Do gender issues belong in a trade agreement? “Yes!”, says Canada.
The updated Canada – Chile Free Trade Agreement contains a gender chapter, the first of its kind for a G-20 country. And Canada has proposed that a gender chapter also be included in re-negotiated North American Free Trade Agreement (NAFTA). This chapter would be modeled along the lines of the one in the Canada-Chile FTA.
Why do gender issues belong in a trade agreement? Let’s take a look at the provisions of the Canada-Chile FTA gender chapter, in which the Parties –
- Acknowledge the importance of incorporating a gender perspective into the promotion of inclusive economic growth.
- Reaffirm the importance of Goal 5 of the UN 2030 Sustainable Development Goals to achieve gender equality and their commitment to promote gender equality policies and practices to eliminate all forms of discrimination against women.
- Acknowledge the importance of improving women’s access to opportunities and removing barriers to their participation in international trade and investment as engines of economic growth.
- Reaffirm their commitment to effectively implement their obligations under the Convention on the Elimination of all Forms of Discrimination Against Women (CEDAW) and under other international agreements addressing gender equality or women’s rights.
- Agree to cooperate in implementing activities designed to improve the capacity and conditions of all women workers, businesswomen and entrepreneurs to fully benefit from the opportunities created by the Agreement.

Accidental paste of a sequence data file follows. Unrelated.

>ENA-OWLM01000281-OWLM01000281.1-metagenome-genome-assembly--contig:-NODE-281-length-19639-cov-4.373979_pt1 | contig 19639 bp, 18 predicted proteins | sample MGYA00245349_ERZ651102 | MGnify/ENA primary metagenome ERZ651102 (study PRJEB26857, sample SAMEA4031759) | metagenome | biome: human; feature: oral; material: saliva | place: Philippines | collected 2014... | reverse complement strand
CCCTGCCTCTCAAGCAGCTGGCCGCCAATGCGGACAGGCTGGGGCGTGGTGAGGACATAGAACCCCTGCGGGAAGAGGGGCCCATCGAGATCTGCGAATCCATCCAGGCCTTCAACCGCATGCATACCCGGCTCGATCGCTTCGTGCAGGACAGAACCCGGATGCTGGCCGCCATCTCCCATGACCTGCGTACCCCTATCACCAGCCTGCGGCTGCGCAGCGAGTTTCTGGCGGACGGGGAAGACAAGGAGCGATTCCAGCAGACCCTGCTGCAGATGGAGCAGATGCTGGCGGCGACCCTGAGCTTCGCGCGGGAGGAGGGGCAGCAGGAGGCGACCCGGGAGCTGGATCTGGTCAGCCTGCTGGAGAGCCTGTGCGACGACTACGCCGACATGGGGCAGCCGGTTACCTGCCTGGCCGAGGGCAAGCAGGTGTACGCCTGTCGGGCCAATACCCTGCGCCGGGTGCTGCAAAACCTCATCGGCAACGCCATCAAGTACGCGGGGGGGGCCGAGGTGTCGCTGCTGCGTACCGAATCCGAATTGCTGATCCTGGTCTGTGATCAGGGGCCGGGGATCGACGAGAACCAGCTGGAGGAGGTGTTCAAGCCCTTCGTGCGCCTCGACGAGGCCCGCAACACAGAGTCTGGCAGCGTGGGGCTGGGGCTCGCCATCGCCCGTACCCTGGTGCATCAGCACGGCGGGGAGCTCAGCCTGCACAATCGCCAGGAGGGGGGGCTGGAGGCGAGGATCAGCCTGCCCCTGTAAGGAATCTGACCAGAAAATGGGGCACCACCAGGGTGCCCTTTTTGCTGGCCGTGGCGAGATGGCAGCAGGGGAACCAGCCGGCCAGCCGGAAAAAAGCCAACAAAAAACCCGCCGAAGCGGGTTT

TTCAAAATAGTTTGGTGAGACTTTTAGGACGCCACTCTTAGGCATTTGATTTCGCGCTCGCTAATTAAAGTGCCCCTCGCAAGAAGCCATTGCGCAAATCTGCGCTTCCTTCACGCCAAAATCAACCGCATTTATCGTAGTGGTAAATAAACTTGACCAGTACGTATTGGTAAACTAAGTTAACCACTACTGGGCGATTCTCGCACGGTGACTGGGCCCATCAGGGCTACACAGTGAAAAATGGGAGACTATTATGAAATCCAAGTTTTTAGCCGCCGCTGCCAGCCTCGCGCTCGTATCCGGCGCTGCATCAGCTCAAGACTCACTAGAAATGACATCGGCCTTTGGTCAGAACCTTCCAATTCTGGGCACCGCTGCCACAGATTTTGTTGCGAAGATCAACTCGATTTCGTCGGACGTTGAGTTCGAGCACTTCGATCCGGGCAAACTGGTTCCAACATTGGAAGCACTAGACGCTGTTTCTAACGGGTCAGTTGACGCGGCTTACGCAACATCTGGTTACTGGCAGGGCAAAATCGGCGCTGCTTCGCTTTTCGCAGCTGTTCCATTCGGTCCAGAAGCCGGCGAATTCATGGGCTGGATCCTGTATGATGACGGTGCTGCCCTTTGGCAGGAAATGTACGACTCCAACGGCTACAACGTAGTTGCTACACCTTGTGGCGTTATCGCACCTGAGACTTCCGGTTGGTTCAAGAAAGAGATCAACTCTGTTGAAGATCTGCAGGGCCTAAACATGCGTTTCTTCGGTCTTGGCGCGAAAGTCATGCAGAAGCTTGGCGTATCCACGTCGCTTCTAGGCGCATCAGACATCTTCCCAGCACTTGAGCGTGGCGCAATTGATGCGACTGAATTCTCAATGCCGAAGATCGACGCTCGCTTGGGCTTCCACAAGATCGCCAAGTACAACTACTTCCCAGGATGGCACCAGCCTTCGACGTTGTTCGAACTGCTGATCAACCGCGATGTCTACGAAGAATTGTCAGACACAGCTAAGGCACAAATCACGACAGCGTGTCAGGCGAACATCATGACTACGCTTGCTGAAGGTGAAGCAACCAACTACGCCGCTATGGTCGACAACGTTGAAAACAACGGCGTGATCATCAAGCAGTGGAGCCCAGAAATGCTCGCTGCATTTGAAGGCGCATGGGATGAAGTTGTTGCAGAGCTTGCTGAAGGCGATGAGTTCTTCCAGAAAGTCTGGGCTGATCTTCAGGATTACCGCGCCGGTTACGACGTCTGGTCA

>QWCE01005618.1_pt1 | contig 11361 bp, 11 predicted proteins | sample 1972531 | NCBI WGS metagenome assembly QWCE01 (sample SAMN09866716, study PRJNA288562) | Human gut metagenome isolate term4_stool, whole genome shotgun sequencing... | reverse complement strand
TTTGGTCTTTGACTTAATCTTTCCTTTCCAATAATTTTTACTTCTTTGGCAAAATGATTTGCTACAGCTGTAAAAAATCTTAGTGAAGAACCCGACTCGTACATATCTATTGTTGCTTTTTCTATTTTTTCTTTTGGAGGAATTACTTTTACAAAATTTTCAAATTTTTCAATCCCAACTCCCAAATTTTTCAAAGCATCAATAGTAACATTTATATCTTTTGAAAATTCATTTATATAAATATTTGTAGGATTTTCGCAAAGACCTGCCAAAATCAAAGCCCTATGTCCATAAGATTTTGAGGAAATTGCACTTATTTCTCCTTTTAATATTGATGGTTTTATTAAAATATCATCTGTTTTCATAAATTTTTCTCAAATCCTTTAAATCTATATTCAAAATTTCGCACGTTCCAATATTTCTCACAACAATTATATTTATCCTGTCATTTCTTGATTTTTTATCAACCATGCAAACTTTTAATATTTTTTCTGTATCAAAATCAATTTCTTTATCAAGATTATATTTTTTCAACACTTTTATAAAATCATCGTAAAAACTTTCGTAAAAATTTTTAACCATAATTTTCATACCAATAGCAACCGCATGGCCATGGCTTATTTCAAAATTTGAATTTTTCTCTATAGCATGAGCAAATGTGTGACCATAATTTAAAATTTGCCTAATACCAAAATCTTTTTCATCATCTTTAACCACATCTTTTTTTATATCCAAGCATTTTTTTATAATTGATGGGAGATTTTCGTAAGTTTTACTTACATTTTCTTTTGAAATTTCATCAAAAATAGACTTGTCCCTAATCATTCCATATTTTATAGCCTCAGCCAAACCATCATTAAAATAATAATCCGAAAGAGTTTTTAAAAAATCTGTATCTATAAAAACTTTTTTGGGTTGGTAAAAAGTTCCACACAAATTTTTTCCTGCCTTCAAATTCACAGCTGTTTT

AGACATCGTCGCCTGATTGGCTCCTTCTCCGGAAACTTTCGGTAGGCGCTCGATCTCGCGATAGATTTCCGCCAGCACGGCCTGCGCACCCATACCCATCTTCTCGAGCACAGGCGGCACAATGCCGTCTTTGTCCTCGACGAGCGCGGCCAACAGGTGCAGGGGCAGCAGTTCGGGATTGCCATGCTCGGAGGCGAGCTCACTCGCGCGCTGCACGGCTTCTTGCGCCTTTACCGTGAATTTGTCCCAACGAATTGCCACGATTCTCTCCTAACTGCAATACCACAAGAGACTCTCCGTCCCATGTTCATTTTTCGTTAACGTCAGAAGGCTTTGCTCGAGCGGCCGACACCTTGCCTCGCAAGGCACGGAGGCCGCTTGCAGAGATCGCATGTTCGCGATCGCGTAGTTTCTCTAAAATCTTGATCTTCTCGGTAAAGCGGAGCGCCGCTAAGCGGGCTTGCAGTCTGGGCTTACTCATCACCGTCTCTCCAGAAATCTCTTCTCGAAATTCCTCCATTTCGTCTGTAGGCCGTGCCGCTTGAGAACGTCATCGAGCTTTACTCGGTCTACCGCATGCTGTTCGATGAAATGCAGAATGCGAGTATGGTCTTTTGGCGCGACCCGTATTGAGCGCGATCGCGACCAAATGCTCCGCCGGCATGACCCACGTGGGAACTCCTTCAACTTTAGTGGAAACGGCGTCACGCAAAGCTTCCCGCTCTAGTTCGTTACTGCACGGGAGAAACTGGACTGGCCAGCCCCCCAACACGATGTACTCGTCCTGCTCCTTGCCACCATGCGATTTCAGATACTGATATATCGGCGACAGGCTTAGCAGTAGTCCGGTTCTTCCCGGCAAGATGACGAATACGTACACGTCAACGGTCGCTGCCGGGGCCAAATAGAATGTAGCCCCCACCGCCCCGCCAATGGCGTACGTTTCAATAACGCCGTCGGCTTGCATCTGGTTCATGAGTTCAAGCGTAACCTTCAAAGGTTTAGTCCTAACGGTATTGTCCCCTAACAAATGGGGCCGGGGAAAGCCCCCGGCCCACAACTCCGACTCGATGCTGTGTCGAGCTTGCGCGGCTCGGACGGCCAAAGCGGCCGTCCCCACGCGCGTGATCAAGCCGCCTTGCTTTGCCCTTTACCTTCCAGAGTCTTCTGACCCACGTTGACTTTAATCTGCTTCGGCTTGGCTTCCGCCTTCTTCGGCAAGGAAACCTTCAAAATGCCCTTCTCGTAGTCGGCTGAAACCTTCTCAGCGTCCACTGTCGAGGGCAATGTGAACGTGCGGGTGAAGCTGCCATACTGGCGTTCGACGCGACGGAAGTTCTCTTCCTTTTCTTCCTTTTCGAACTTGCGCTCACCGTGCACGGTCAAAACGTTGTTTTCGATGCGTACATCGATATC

- Agree to establish a Trade and Gender Committee to implement agreed-upon activities, to consult on issues regarding interpretation and application of the chapter, and to exclude the chapter’s provisions from dispute settlement.
The underlying premise to the chapter is that without the intention to achieve otherwise, most of the gains from trade agreements go to the “usual winners”. This failure to recognize that trade agreements are not “neutral” in this respect is what has fueled the anti-trade rhetoric, even as consumers benefit from the cheaper goods and services now available because of trade.
Nor are women the only winners of incorporating a gender perspective into negotiating and implementing trade agreements. It is impossible to address the barriers that face all women without also taking into consideration the needs of people across all sectors and strata of society.